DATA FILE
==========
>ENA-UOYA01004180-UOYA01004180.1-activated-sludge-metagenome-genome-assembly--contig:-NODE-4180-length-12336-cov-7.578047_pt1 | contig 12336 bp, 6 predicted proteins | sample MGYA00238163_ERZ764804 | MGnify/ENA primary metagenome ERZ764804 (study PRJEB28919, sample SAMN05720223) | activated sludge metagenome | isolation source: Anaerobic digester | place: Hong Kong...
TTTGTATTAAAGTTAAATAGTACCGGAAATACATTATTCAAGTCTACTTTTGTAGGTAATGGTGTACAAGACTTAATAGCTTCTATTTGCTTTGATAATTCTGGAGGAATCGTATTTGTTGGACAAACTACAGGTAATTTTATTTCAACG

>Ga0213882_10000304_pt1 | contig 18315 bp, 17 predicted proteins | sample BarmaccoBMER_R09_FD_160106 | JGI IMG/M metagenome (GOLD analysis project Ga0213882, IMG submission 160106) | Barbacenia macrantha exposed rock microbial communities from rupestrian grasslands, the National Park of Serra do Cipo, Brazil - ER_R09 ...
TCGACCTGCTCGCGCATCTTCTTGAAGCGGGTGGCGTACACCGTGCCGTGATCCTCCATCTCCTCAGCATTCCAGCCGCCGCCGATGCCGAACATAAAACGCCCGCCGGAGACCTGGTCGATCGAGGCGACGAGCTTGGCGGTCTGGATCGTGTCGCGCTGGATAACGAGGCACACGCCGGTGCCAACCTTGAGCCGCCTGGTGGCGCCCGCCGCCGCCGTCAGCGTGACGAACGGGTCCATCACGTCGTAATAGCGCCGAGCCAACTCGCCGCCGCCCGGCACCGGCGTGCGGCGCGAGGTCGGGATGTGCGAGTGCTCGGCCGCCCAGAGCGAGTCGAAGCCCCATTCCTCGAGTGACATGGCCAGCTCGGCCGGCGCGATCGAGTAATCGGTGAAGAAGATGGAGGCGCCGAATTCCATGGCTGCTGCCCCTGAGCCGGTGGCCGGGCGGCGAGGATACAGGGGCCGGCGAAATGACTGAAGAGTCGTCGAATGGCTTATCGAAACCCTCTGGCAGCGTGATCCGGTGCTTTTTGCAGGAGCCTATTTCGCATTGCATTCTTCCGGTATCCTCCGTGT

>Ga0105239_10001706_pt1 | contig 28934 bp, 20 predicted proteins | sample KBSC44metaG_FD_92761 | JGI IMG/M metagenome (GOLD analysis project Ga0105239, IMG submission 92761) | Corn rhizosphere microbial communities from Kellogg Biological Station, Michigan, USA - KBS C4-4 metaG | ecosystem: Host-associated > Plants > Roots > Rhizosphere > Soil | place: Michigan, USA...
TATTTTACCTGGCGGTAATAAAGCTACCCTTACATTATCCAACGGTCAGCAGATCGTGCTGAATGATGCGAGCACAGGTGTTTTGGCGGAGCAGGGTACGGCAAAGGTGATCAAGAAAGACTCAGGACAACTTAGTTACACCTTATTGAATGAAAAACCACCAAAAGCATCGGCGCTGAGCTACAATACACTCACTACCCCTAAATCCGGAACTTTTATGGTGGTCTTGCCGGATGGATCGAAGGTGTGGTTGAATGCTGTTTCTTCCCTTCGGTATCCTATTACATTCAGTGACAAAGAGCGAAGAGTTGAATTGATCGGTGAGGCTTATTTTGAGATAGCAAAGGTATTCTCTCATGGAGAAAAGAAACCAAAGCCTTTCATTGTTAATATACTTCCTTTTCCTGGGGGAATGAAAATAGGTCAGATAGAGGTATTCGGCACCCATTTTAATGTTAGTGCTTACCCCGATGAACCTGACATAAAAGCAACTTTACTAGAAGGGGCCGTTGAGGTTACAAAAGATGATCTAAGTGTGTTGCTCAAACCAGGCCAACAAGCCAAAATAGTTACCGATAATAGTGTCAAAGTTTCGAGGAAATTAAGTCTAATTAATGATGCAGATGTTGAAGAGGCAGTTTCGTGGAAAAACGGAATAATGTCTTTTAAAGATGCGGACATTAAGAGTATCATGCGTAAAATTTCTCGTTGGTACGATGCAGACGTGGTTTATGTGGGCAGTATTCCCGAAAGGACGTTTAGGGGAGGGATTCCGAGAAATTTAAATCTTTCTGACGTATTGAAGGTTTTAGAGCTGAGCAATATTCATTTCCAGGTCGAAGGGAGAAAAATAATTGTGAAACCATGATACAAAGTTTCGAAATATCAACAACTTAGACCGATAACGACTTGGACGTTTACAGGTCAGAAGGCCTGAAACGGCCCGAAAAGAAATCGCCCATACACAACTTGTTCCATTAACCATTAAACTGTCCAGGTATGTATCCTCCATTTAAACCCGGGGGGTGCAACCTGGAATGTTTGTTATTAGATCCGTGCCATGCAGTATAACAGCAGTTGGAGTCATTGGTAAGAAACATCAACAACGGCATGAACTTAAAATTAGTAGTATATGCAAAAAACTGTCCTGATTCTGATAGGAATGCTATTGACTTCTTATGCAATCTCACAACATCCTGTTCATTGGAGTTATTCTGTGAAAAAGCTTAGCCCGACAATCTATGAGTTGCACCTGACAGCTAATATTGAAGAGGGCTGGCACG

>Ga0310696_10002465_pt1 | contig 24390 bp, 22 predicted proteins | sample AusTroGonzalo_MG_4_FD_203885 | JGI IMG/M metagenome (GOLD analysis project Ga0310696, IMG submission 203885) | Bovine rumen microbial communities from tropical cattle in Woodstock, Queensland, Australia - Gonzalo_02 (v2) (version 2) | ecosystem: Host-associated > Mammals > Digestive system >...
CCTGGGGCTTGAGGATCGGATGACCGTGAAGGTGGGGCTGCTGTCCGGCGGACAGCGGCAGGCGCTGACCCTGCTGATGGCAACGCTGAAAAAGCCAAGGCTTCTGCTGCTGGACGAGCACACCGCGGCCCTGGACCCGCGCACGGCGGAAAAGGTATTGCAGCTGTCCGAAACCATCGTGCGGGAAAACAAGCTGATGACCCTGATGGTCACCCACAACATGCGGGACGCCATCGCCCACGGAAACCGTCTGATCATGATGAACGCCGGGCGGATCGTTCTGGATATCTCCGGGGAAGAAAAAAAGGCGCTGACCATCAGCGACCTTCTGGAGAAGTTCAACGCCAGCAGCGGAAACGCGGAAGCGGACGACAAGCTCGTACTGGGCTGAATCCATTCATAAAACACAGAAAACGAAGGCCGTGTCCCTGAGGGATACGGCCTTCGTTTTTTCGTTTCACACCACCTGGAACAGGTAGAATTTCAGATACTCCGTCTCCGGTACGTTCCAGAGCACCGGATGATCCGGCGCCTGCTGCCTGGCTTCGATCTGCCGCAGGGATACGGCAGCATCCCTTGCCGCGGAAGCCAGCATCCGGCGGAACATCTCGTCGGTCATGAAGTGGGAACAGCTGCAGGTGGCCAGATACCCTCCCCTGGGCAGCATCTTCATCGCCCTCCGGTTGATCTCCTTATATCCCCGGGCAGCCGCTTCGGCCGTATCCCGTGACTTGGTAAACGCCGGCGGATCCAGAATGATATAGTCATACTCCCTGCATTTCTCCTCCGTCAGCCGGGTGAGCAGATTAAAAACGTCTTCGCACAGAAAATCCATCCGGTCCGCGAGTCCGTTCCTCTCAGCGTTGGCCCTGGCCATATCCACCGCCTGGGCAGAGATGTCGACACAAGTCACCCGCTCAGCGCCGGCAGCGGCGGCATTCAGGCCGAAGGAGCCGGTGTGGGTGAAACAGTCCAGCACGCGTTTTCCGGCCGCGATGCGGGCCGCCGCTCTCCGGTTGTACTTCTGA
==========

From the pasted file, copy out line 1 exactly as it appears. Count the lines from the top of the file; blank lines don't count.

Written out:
>ENA-UOYA01004180-UOYA01004180.1-activated-sludge-metagenome-genome-assembly--contig:-NODE-4180-length-12336-cov-7.578047_pt1 | contig 12336 bp, 6 predicted proteins | sample MGYA00238163_ERZ764804 | MGnify/ENA primary metagenome ERZ764804 (study PRJEB28919, sample SAMN05720223) | activated sludge metagenome | isolation source: Anaerobic digester | place: Hong Kong...